Did You Know?
There is an alternative to the horrendous news we hear everyday about the state of unwanted children in India.
When a vulnerable parent or guardian does not have the capacity to raise their child or is unwilling to raise their child, unsafely abandoning the child, trafficking, illegal adoption, or putting the child forever in a shelter are NOT the only options. The parent or guardian can safely and legally surrender the child at the nearest specialised adoption agency, terminating their parental rights, and letting the child enter the legal adoption process.
What is Safe Surrender and why is it critical?
The Juvenile Justice Act of India of India allows parents and guardians to legally surrender their child without any consequences. This child-centric provision ensures that children are pulled out of potentially life-threatening, neglectful, abusive, or dangerous situations by providing an alternative path to their parents/guardians.
Without the option to safely surrender a child, a vulnerable parent may continue to keep the child in an unsafe situation or give away the child in illegal adoption/trafficking. An unwanted child may be thrown away by the parents, causing lifelong physical injuries and mental trauma, assuming the child even survives. Allowing a parent or guardian to safely and legally surrender a child, first and foremost protects the child, makes the child visible to child protection agencies, and brings the child into the legal adoption framework.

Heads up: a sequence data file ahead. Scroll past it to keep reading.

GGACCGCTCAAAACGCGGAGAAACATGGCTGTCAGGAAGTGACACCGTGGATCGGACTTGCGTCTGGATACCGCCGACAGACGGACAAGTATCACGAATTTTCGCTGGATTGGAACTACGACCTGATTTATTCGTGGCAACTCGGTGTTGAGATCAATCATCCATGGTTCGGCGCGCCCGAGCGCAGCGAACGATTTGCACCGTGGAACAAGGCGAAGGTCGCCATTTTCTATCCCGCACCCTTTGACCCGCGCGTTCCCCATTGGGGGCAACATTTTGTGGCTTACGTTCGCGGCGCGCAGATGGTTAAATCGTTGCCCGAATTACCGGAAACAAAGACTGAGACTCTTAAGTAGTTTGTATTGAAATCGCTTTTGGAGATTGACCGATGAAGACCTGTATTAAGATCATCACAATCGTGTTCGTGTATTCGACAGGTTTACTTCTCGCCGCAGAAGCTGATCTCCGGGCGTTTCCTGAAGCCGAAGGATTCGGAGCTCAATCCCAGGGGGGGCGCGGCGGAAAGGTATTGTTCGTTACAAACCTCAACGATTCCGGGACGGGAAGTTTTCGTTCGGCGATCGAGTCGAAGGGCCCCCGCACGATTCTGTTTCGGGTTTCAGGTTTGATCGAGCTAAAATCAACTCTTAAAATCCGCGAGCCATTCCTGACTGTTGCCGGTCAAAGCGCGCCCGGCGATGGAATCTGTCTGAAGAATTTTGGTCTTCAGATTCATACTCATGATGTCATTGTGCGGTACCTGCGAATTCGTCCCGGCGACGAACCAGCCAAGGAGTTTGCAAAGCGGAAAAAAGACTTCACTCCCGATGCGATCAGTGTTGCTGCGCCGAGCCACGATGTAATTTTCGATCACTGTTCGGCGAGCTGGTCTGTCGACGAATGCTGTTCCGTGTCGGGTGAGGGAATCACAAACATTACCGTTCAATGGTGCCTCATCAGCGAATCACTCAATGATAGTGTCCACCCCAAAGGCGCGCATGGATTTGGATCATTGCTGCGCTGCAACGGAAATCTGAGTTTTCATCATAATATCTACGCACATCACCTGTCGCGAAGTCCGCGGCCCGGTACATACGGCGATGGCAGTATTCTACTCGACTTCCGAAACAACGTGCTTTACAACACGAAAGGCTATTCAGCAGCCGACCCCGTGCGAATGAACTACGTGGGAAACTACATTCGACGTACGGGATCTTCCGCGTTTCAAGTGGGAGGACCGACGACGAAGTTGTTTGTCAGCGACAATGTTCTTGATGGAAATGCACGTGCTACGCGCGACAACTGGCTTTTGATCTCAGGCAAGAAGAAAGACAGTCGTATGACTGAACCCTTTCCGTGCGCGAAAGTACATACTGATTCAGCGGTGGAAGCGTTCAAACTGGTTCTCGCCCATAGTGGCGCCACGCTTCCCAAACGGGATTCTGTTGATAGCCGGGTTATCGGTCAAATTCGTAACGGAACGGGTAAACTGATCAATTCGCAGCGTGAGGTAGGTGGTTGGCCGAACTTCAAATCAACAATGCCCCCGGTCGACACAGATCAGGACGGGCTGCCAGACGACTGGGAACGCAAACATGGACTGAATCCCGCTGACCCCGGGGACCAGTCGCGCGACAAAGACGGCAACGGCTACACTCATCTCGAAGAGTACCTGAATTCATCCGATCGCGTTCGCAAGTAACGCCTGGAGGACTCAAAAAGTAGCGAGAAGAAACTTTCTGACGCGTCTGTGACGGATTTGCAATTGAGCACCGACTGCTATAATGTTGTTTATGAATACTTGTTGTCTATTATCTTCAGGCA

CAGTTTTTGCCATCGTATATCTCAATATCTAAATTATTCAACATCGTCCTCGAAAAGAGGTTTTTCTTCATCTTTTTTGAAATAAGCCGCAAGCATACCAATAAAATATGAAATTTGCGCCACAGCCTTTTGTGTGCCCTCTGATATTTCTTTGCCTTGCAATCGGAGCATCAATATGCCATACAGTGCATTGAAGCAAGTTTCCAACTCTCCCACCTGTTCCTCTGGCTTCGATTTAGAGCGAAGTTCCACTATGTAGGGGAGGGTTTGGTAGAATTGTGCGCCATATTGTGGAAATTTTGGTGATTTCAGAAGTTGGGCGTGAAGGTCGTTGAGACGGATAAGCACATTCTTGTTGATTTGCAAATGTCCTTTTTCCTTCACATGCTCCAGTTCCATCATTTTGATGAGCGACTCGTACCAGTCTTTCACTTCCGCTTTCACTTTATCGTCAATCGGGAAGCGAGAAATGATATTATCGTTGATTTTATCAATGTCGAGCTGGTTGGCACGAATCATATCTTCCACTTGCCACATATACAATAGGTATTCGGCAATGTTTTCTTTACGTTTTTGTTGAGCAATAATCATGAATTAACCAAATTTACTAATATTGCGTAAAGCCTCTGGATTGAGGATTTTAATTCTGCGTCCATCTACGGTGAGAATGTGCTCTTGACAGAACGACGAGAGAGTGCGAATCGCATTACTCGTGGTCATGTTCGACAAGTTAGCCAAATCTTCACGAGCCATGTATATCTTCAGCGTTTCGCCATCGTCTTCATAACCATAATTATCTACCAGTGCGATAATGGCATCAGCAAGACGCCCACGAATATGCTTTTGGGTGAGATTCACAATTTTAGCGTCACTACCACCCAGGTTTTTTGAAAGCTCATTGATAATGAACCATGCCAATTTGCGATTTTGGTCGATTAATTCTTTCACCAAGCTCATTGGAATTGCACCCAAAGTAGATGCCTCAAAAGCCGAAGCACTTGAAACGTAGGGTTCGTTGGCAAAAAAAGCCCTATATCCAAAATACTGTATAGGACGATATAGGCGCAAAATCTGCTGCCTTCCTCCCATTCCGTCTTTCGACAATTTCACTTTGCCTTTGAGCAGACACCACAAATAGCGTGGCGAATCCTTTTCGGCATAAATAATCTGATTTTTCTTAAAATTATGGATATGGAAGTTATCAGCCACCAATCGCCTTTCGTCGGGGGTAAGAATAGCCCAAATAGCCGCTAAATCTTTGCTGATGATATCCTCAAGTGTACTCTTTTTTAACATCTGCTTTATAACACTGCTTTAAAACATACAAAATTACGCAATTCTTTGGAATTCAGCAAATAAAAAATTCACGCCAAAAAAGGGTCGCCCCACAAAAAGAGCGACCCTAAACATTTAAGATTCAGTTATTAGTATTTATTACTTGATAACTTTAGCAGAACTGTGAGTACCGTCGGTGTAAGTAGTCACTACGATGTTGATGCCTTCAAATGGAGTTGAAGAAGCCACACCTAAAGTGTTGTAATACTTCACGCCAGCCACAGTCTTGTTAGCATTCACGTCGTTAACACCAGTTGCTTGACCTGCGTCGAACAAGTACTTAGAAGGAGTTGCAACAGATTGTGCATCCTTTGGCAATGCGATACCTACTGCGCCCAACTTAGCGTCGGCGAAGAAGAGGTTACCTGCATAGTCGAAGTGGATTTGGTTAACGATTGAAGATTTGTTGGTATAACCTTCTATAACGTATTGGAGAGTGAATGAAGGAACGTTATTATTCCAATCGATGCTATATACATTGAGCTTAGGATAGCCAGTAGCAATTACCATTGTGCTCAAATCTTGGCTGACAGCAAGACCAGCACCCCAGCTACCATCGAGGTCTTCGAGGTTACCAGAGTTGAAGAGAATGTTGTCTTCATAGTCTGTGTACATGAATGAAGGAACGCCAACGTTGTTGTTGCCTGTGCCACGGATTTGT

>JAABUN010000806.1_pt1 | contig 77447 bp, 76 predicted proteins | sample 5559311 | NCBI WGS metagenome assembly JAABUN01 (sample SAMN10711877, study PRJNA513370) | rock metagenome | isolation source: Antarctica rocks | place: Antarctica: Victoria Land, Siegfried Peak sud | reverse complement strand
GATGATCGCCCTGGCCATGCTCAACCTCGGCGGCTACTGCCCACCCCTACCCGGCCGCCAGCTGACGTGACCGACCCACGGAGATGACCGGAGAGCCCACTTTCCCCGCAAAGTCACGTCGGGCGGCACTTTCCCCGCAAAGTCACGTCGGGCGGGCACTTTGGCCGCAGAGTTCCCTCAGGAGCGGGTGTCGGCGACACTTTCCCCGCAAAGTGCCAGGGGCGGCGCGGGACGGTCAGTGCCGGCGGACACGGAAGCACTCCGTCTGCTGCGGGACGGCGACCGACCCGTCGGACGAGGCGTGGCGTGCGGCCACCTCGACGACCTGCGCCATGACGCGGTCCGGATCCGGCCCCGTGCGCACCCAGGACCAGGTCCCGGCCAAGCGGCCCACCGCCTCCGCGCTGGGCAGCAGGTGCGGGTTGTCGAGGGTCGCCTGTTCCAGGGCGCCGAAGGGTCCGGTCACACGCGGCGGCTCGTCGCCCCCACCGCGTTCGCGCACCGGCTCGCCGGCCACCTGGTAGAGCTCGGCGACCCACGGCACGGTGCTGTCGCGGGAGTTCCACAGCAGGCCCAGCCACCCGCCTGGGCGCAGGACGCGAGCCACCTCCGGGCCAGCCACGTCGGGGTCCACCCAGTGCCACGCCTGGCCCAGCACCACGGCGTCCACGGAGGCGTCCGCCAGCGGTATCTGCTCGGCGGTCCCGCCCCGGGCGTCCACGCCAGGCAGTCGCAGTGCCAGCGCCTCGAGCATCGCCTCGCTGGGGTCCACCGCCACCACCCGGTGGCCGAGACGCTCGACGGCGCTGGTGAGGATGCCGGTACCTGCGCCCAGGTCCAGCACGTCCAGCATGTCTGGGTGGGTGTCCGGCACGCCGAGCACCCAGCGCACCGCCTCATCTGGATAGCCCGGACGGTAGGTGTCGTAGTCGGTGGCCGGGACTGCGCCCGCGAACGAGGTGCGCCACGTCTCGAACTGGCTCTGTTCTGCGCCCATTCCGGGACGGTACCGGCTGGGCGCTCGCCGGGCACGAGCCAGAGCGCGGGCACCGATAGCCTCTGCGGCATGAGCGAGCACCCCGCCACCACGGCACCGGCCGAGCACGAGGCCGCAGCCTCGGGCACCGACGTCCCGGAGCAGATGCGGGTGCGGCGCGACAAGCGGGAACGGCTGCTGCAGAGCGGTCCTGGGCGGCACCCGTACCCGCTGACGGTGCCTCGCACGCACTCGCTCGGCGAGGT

Why we ALL need to understand Safe Surrender?
As a society, we judge and shame parents or guardians who either don’t want to raise their children or do not have the capacity to raise their children. This judgement ultimately hurts the child. Instead, we should create awareness about #SafeSurrender and guide a vulnerable parent/guardian to the nearest adoption agency if such a need arises.
"We have the power to change this,
spread awareness about #SafeSurrender"
Work done so far
For Children’s Day in 2018, we ran our first ever digital campaign for 6 weeks to build public awareness about the state of abandoned and orphaned children in India, and why they are not reaching positive outcomes despite having the right laws in place.
We sent an open letter to our honourable Prime Minister, which was read over 1500 times and shared on Facebook over 1000 times. Over 250 emails and social media messages were sent by concerned citizens to the concerned government authorities raising their voice for these vulnerable children. Hindustan Times and Sakal Times newspapers covered the campaign. It was a promising start to engage the public in the fate of the most vulnerable children.
In collaboration with Families of Joy Foundation, we submitted a proposal to Central Adoption Resource Authority (CARA) to better categorise and highlight children with special needs to improve their adoption rate. Here is a copy of the proposal: Proposal to Increase Special Needs Adoptions under CARA
Recently, CARA increased the visibility of Special Needs children for inter-country adoptions – a hugely positive change – and we hope to see more recommendations from the proposal becoming a reality.